I feel there are three important parts to answering this question.
A. Communicating with the team how I think.
B. Learning about the team members.
C. Establishing our “we”.
The creative leader needs the help of other people to be successful. It is for this reason that I value collaboration > cooperation. Collaboration builds ideas. Collaboration is infinite with potential. I want to build community through collaborative efforts which activates the strengths of everyone involved.
I want to start building that trust and to do that I am going to tell you my 4 leadership truths. How I lead myself, how I lead thinking, how I lead people, and how I lead a balanced life. Each maxim has a short video of me explaining what my maxim is. This will create the foundation to understand how I think and what you can expect from me.
“On the Road”
“Clean the beach”
– Be a magnet.
– The answer is in the brief.
– Ask questions. Ask more questions.
– Play the infinite game.
– Give trust.
– Participative style of leadership.
– Think bigger than your job, job.
– Approach challenges as learning opportunities.
– Take care of myself - Cycling, Diet, Growth.
– Work as play.
– A.B.L. - Always Be Learning.
– Do The Work.
In order to serve the creative team, I need to know who they are. I want to understand what they want out of their work experience. My task is to help them find opportunities for each of their talents, build them up with confidence, and earn their trust by making their success my priority. Developing a sense of feeling safe is the basis for being able to create brave ideas. These ideas are similar to a mentorship conversation which I explore in following answers below.
As early on as possible, I want to have an interview meeting with each person. To do this effectively, I want to have a short group meeting to explain this interview idea. The interview is a multi stage process that starts us off on the right foot. It can also be repeated several times a year if wanted. After a short group meeting explaining this, it will be followed up with an email that has 8 questions. Ideally, I would send this email on a Thursday or Friday in order for everyone to have some time to process their thoughts, answers and collect work as needed.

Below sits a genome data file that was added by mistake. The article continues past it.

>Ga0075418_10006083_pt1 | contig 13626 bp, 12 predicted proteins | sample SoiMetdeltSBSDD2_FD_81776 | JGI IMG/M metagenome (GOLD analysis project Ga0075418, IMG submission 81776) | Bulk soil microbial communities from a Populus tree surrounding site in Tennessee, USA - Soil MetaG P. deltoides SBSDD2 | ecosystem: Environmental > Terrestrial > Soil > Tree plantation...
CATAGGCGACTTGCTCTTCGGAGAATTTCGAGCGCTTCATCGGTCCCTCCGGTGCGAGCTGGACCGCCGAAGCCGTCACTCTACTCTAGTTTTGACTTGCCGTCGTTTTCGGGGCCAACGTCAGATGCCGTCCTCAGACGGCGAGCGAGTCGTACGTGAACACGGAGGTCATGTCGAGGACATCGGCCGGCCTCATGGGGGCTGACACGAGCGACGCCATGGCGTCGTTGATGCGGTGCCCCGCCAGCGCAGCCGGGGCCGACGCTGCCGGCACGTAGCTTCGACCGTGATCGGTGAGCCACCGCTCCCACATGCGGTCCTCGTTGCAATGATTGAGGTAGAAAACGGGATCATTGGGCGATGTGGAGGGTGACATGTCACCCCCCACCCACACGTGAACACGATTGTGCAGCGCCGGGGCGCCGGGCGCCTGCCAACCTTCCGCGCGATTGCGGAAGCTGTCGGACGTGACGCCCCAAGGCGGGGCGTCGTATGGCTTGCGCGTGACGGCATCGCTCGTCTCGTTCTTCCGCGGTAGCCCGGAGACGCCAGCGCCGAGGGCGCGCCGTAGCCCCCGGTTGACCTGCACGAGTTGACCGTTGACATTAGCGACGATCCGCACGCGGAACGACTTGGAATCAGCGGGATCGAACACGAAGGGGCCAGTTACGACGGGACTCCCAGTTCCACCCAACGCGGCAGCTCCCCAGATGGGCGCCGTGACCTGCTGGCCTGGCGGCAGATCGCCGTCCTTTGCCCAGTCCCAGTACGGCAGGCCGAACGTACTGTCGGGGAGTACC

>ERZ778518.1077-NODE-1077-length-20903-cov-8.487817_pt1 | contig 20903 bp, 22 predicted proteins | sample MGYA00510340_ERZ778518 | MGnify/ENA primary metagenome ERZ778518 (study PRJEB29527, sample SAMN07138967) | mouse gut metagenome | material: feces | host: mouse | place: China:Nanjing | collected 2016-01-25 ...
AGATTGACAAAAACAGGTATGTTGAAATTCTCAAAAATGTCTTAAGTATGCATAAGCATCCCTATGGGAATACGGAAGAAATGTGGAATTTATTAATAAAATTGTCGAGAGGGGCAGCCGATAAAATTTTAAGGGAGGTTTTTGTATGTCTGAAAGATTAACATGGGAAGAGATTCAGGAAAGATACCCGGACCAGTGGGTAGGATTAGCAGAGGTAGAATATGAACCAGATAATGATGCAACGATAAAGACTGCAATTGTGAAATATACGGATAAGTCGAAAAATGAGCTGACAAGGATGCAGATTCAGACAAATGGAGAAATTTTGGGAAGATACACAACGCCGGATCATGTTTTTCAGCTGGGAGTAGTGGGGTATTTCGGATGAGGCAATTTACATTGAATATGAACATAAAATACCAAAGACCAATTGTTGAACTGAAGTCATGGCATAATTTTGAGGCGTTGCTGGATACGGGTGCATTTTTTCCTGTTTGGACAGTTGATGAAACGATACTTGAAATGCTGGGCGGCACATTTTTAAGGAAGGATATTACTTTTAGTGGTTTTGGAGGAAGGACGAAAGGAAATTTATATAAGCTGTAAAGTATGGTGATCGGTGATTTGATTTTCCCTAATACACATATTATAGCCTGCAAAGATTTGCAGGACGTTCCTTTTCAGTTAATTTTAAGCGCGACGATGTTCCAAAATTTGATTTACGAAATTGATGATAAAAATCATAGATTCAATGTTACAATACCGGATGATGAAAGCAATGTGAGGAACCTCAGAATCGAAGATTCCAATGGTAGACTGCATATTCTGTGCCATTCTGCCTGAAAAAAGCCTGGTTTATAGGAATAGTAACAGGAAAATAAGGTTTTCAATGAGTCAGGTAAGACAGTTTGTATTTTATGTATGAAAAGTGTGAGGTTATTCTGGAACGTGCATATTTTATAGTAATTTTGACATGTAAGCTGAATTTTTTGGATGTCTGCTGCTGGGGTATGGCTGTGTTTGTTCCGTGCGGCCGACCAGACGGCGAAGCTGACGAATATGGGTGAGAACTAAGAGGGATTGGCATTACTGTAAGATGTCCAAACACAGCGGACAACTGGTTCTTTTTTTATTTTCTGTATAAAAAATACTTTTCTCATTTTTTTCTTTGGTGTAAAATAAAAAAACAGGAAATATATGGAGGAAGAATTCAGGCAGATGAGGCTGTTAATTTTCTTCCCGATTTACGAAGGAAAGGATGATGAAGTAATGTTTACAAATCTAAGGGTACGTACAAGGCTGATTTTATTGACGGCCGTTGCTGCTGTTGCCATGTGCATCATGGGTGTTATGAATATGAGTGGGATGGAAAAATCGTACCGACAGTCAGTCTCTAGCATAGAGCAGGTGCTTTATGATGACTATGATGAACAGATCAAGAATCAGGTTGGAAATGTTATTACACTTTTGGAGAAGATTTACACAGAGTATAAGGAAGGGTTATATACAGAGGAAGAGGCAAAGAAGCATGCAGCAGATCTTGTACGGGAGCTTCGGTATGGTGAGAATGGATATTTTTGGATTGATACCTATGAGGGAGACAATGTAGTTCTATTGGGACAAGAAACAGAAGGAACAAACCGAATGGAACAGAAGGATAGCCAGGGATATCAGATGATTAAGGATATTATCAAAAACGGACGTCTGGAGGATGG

Here is what these kinds of questions look like.
This meeting is for me to gather information on who each team member is and where they want to go with their careers. It’s also an opportunity for them to be heard. Being the creative leader means I am here to actively listen and help inspire. In this meeting we can set some individual goals, or make a plan for something that they want to achieve.
Money and job titles are satisfiers. They are nice things to earn, but they are not true drivers of behavior. Maybe someone wants to go to an event or take a class for personal improvement. Maybe someone needs help understanding a career path. I can’t assume what it is they really want. That is what this creative interview is all about.
What really makes teams work? We see this in pro sports all the time. The more successful teams operate on a level that is referred to as family. When we are kids, our parents instill values in us which are the guidelines for being a part of the family. When adults come together to achieve things, sometimes the values are not clear. Sometimes expectations are made really clear, but the group does not operate in a collaborative manner. Defining values helps bridge that divide into collaboration.
Only the team can decide what their values are going to be and this will become the road map of how they operate. Blindly working hard “because it’s your job” will really only take you so far. And the results of the work will usually only end up being enough to get the job done. Great work arrives when teams ask themselves what is it going to take to go farther than the minimum.
To help take this team forward, I want to spend some real time (not an hour) defining our team values and then our team goals. We have to do this together. When we all buy in on the same values for our team, we can then build towards goals. Now each person has bought into what the goal is.
We define our values as a team. We define our goals as a team. We make specific plans on what it will take to reach those goals. I go further about values in the following question about mentorship.
To answer this question, I am providing two components.
A. How I would handle operations of the team work load.